At a Glance
- The next round of funding for the qualified advanced energy project tax credit — known as 48C — is expected to open next year for a total of $6 billion, significantly larger than the first round of $4 billion.
- Applications for the first round of 48C tax credits totaled $42 billion, 10 times what was allocated for the first round.
- While the first round of funding for 48C is oversubscribed, that does not necessarily prevent new companies from applying in the second round of funding.
- Companies can learn from the first round of funding to improve their concept papers and applications and help enhance their position to receive funding in the second round.
The Inflation Reduction Act (IRA) recently celebrated its first anniversary with some programs becoming increasingly oversubscribed even before the funding is released. One of those programs is the qualifying advanced energy project tax credit — known as 48C — with $10 billion to be implemented by the Department of Energy (DOE).
The first round of funding for 48C received applications for over $42 billion — 10 times what was allocated. The total funding available for this first round is $4 billion, with at least $1.6 billion reserved for energy communities, or areas that have historically depended upon oil and gas or coal production and have higher than average unemployment, among other factors.
Such high interest in only the first round suggests future rounds will face similar amounts of oversubscription — highlighting the need for careful planning.
The 48C tax credit was envisioned to incentivize companies and communities to develop projects such as clean energy manufacturing and recycling projects; industrial decarbonization (greenhouse gas (GHG) emission reduction projects); and critical material processing, refining, and recycling projects. Broadly, the 48C tax credit provides for up to 30% of investments in advanced energy projects, as defined in 26 USC § 48C(c)(1). As with many of the programs authorized under the IRA, certain aspects of the Biden Administration’s larger social priorities, such as incorporation of labor and other stated priorities, can affect the standing of individual applications.
DOE requires concept papers before an application can be submitted. The applicant is required to provide a discussion of the following criteria: (1) project in general; (2) commercial viability; (3) GHG impacts; (4) U.S. supply chain and domestic manufacturing impacts; and (5) workforce and community engagement. While the document is not supposed to be longer than 4–5 pages, the applicant is also expected to complete data sheets that are provided as part of the concept paper application process.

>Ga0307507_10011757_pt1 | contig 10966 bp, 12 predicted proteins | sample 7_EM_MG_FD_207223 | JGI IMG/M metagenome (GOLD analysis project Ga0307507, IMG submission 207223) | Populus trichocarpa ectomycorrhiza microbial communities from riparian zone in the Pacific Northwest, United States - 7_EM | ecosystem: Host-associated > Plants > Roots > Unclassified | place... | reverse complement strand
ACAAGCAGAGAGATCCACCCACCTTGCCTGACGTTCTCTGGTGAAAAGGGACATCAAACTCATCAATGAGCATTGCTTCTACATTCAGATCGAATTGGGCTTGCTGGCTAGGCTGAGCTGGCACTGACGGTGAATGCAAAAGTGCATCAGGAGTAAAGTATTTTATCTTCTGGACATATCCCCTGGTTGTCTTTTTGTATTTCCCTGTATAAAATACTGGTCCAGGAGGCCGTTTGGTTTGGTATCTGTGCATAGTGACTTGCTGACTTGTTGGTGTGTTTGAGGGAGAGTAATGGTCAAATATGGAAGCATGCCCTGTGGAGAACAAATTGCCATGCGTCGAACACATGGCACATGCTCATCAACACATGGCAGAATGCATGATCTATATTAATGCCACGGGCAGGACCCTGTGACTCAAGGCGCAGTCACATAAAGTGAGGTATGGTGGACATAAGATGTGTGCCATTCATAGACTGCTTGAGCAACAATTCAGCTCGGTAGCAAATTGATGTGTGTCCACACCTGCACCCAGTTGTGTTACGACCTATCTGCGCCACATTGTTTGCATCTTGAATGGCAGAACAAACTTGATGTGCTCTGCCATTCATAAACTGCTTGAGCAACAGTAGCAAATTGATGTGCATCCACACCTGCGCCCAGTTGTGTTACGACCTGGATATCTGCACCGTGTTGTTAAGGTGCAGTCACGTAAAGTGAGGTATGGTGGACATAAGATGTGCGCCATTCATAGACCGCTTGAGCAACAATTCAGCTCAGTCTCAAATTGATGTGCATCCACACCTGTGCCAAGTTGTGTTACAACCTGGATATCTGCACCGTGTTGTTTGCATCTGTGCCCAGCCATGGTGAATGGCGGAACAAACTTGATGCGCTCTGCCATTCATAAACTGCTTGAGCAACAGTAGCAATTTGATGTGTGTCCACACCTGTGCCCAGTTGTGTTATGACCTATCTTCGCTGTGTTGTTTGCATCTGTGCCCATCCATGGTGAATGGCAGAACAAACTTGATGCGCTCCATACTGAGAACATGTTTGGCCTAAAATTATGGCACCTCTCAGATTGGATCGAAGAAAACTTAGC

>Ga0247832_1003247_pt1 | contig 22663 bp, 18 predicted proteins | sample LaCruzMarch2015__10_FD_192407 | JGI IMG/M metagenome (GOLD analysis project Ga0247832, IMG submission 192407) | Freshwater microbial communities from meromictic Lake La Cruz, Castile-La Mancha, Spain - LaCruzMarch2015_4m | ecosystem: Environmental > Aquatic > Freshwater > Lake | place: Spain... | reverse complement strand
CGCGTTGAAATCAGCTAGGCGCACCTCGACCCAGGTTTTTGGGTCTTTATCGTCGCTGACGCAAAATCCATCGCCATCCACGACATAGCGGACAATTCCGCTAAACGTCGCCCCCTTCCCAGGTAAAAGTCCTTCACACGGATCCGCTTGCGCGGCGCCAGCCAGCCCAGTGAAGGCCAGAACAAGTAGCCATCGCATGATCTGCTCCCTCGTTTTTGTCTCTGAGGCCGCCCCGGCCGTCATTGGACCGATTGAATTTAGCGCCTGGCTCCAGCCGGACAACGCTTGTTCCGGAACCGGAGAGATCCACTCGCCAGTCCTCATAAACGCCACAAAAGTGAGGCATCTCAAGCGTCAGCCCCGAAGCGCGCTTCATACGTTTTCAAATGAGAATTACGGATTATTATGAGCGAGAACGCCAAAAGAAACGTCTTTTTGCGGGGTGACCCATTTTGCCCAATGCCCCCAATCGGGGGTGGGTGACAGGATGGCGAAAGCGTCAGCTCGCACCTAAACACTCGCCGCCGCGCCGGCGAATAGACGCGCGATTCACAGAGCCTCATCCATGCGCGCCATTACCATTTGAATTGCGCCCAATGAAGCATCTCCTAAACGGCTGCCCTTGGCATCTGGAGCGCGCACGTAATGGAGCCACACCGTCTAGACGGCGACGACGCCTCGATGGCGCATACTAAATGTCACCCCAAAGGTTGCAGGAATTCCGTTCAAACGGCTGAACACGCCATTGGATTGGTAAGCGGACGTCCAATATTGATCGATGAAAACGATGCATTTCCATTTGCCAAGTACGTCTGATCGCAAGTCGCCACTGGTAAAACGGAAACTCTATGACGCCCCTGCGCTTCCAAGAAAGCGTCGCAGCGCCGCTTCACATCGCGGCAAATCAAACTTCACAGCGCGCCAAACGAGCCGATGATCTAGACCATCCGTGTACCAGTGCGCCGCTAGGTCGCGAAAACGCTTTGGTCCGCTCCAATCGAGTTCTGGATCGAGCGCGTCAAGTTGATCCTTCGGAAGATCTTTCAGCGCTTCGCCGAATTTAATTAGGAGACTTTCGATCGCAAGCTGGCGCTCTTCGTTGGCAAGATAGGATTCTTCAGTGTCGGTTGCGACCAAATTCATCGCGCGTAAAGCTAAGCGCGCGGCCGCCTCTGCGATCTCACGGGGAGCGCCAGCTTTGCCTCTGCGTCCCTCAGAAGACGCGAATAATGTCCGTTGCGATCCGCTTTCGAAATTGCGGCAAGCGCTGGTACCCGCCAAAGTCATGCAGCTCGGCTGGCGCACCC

DOE will evaluate the concept papers based on how well the applicant meets the required criteria. For example, the direct and indirect jobs that are expected to be created from the project and what engagement efforts the applicant plans to implement.
By requiring concept papers, DOE hopes to reduce the total number of full applications. Upon receipt and review of the concept papers, DOE will then send applicants a letter encouraging or discouraging the submission of an application. Regardless of whether DOE encourages or discourages the submission of an application, all applicants are eligible to submit an application. However, DOE’s response to an applicant’s concept paper may be useful guidance when making the cost-benefit analysis of preparing a full application. After reviewing the full applications, DOE will provide recommendations to the U.S. Internal Revenue Service (IRS) who will then provide either an allocation or denial letter to the applicants. If an applicant was encouraged by DOE to submit a concept paper and its application was ultimately denied, the applicant can request a debriefing from DOE to discuss the reasons for the denial including the strengths and weaknesses of the application.
On May 31, 2023, IRS released additional guidance under Notice 2023-44 (the May 2023 Notice) that worked to provide key program dates. Appendix B to the May 2023 Notice states that the submission deadline for full applications is Fall 2023-Winter 2023/2024 meaning that DOE will have to send letters encouraging or discouraging applications prior to that time frame. Once an applicant receives a letter from DOE, the application portal will open seven days after the date of the letter. Applicants will have 45 days after the portal opens to submit their full application. Appendix B also clarifies that final allocation notifications by IRS must be made no later than March 31, 2024.
The second round of funding is expected to be announced in early 2024, after the determinations of the first round, giving future applicants time to build a concept paper and an application that has the highest likelihood of success. The application process is expected to open in late 2024.
The second round of funding is likely to be $6 billion with a $2.4 billion energy community set aside, significantly more than the first round of funding of $4 billion. All rounds have a required 40% minimum set aside for energy communities.